Pattye Benson

Community Matters

Chester County Health Department

What is the Reopening Plan for T/E Schools — Kids Need to Come First!

There’s an important school board meeting tonight at 7:30 PM – on the agenda, a discussion on updated Chester County Health Department guidance for the reopening of schools. Priority discussion topics include the District’s “School Instructional Model Plan” – How (and when) will the District fully open schools? (For agenda and instructions on submitting questions and viewing the meeting, click here.)

Many parents are pushing for a return to full in-person learning and data certainly supports the need. There is no argument on the many benefits of resuming full in-person learning — educational, developmental, emotional, and mental health needs, especially for the younger students. It is my understanding that most who support full in-person learning support the virtual model continuing for those not wishing to return to school.  If the District were to move to a full in-person model, presumably the current hybrid option would no longer exist.

According to a national survey by state in Education Week, updated Feb. 19, Gov. Tom Wolf has lifted a ban on all in-person school extracurricular activities and K-12 school sports. The guidance from the state level allows individual school districts to decide whether they will use in-person or remote instruction, or a mix of both.

Although the debate on whether to fully reopen schools should be science based, the issue has sadly taken on a decidedly political spin … pitting parents against parents, parents against teachers, etc.  Everyone wants what is best for the kids, but the kids only have their parents to ensure their needs are met.

Without question, kids (and teachers) deserve safety and parents deserve to have schools that are open, and safe. Neighboring school districts have successfully increased in-person learning, can that safely happen now in T/E?

There are many questions about fully reopening District schools, here’s a few of mine:

  • Will all teachers be vaccinated before the schools open for full in-person learning? If so, that process is completely depended on availability of vaccines.
  • Will the community transmission rates impact reopening of schools? Studies have suggested that schools do not drive community transmission.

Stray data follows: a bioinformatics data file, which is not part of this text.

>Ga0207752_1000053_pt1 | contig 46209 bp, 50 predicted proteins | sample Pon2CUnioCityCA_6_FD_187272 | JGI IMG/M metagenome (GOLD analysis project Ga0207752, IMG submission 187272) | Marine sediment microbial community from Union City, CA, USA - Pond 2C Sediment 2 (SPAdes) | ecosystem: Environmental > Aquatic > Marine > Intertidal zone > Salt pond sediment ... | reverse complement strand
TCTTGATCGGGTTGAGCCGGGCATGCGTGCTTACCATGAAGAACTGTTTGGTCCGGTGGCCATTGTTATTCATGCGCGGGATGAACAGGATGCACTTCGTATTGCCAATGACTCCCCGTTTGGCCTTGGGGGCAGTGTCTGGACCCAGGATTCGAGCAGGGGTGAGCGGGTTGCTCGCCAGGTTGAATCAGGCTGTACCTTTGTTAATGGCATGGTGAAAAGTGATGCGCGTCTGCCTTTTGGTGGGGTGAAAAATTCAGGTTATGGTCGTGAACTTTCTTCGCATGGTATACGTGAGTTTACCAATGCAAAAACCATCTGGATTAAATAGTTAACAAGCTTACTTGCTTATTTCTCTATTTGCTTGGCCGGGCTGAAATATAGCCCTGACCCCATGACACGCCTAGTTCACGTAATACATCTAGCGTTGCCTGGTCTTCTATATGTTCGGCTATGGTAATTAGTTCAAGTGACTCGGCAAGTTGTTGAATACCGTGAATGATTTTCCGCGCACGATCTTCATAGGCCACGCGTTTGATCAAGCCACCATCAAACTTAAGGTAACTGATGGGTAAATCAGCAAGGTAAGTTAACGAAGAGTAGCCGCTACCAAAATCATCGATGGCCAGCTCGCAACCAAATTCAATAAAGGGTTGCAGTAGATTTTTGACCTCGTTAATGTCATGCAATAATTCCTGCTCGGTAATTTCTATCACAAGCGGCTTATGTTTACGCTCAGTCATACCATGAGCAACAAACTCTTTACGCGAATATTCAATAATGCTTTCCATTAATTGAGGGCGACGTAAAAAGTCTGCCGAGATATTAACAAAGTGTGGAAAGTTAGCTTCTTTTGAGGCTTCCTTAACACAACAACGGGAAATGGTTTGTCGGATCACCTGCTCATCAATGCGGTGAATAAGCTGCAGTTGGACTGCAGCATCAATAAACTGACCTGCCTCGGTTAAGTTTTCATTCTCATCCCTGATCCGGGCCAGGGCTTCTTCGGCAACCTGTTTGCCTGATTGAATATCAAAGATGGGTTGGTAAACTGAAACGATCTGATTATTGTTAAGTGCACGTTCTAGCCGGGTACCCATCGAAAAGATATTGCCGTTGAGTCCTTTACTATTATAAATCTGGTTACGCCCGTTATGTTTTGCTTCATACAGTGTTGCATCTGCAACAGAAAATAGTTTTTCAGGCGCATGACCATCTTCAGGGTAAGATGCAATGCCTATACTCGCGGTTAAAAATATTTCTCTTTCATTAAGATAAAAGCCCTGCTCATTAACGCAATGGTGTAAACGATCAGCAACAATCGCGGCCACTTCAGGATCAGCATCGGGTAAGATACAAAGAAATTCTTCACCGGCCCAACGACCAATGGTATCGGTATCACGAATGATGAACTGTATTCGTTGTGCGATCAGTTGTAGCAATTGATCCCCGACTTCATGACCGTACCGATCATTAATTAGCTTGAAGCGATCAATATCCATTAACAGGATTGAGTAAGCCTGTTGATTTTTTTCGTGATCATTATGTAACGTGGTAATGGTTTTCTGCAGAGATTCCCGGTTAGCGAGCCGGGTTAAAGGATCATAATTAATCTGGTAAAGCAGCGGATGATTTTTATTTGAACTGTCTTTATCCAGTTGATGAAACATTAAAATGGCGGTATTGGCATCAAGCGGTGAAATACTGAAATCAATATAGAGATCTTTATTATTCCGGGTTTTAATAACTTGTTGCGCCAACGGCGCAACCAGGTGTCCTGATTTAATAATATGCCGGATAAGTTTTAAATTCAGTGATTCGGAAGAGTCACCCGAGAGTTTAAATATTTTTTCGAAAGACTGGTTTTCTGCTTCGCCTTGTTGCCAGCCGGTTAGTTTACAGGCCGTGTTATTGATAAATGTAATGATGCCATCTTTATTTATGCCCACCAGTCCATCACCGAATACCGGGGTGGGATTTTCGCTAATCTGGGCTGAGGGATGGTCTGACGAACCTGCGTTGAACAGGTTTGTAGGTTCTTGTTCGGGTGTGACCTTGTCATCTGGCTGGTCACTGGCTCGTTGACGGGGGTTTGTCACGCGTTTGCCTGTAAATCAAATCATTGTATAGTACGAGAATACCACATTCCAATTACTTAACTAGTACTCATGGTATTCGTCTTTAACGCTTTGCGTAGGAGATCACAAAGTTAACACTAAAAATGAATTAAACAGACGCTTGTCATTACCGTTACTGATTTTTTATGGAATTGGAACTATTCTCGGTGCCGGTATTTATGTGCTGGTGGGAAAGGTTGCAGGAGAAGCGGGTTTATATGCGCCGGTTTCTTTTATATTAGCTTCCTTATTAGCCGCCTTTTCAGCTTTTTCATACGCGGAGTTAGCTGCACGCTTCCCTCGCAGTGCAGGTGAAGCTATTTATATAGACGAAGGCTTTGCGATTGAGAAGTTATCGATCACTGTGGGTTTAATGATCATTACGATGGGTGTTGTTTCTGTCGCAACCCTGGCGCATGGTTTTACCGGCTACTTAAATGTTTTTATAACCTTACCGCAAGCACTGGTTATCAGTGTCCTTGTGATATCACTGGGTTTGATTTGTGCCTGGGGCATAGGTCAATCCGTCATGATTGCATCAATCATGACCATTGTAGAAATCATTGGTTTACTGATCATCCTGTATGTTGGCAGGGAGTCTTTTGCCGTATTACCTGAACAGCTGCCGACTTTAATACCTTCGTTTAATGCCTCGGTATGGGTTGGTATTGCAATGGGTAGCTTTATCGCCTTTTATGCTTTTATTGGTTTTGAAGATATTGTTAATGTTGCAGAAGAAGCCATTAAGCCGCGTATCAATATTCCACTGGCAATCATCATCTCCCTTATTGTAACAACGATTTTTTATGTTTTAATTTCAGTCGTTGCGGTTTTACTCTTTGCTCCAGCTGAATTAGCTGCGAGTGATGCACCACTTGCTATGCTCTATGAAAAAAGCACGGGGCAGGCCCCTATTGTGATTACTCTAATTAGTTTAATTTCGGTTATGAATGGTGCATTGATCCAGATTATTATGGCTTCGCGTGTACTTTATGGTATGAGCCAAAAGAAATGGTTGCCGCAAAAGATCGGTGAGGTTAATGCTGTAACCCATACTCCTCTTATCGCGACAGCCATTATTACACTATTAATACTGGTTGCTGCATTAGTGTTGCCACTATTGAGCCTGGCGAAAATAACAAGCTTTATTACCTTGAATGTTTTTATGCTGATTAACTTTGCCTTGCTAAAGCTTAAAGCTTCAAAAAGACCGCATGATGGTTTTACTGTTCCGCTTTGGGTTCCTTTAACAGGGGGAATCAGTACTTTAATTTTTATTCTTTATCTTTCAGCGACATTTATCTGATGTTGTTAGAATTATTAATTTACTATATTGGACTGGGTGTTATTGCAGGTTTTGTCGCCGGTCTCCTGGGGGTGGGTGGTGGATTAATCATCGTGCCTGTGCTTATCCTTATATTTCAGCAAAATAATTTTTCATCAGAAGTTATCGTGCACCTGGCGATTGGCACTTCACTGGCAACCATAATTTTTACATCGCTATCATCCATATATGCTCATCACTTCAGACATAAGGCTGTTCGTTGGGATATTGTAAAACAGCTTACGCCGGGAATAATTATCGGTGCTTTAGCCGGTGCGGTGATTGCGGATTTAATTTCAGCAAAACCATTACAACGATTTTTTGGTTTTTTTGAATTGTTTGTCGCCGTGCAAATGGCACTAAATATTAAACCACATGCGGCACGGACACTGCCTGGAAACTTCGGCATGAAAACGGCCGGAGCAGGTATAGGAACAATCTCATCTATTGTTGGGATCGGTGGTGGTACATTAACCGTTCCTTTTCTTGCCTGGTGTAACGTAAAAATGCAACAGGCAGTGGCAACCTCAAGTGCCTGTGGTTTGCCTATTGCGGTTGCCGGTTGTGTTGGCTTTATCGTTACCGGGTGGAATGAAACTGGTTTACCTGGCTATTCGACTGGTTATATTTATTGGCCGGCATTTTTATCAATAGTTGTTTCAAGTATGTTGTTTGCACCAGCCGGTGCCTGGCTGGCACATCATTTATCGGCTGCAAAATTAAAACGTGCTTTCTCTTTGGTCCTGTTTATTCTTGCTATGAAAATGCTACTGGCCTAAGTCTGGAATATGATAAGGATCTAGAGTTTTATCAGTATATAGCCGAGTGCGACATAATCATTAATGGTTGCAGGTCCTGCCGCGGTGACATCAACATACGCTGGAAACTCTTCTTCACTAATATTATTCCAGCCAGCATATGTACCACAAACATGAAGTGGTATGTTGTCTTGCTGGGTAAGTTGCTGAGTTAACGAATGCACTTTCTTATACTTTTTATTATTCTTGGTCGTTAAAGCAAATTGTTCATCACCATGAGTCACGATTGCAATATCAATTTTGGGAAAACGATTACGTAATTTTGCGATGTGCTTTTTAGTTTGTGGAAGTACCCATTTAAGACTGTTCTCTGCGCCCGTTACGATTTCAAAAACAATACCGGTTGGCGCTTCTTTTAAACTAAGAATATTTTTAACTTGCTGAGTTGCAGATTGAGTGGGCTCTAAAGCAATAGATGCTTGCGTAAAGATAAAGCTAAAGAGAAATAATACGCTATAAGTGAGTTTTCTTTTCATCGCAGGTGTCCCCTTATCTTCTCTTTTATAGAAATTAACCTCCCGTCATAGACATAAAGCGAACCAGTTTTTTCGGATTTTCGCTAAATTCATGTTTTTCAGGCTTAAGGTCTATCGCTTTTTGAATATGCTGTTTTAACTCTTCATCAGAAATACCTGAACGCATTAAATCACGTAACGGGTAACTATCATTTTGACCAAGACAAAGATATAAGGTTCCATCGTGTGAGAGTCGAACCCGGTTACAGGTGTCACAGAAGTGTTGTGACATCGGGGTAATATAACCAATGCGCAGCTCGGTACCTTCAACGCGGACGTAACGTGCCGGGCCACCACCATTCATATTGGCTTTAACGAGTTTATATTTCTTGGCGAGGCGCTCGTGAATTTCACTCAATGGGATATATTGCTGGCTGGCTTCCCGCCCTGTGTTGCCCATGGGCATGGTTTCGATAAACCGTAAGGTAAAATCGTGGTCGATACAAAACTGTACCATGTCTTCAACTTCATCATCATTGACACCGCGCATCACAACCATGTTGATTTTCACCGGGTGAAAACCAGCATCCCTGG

• Is 3-foot socially distanced model acceptable to reopen schools or must 6 feet of physical distance between students, staff, and faculty in school buildings be maintained?
  • Do the District schools have adequate ventilation?
  • Who exactly makes the decision to fully reopen the schools – the administration or the school board?
  • Where does the District teachers union TEEA stand on the fully reopening of schools?

Chester County Health Department Reporting Mosquito Traps Tested Positive for West Nile Virus

Last night was a wonderful night for dining outside . . . and enjoying a summer night with a glass of wine. There were a couple of mosquito bites; but who cares, isn’t that a part of summer?

Then I read in the Daily Local this morning that the Chester County Health Department has found mosquito traps that tested positive for the West Nile Virus in Phoenixville, Schuylkill Township and . . . Tredyffrin!

The health department has been checking their traps since May and until this week, had received negative results. They are quick to point out that Chester County is one of the last counties in the Commonwealth to test positive this season. Schuylkill and Phoenixville have scheduled their mosquito spraying for August 24 between 8:30-10:30 PM but Tredyffrin has not yet been assigned a date and time. West Nile Virus is not new to Tredyffrin and the township was sprayed last year – I’ll update if I hear anything about our spraying schedule.

The health department also released some suggestions for residents – avoid being outside at dawn or dusk when the bugs are most active. (I suppose that warning includes dining al fresco on the patio.) But if you are going to be outside during those times, you are to wear long sleeves and long pants or wear bug repellent. As I scratch my mosquito bite, I can take comfort knowing the chances of a mosquito bite infecting someone are small and the chance of becoming seriously ill is very low. The health department warns if you experience flu-like symptoms after a mosquito bite, immediately contact a doctor or visit the local emergency room.

To lessen mosquito attraction to your property, make sure that you do not have anything outside that may collect stagnant water – buckets, wheelbarrows, wading pools. Look for standing water and empty those containers. West Nile virus concerns will remain until the first frost – now there’s another reason to look forward to the brisk autumn temperatures.

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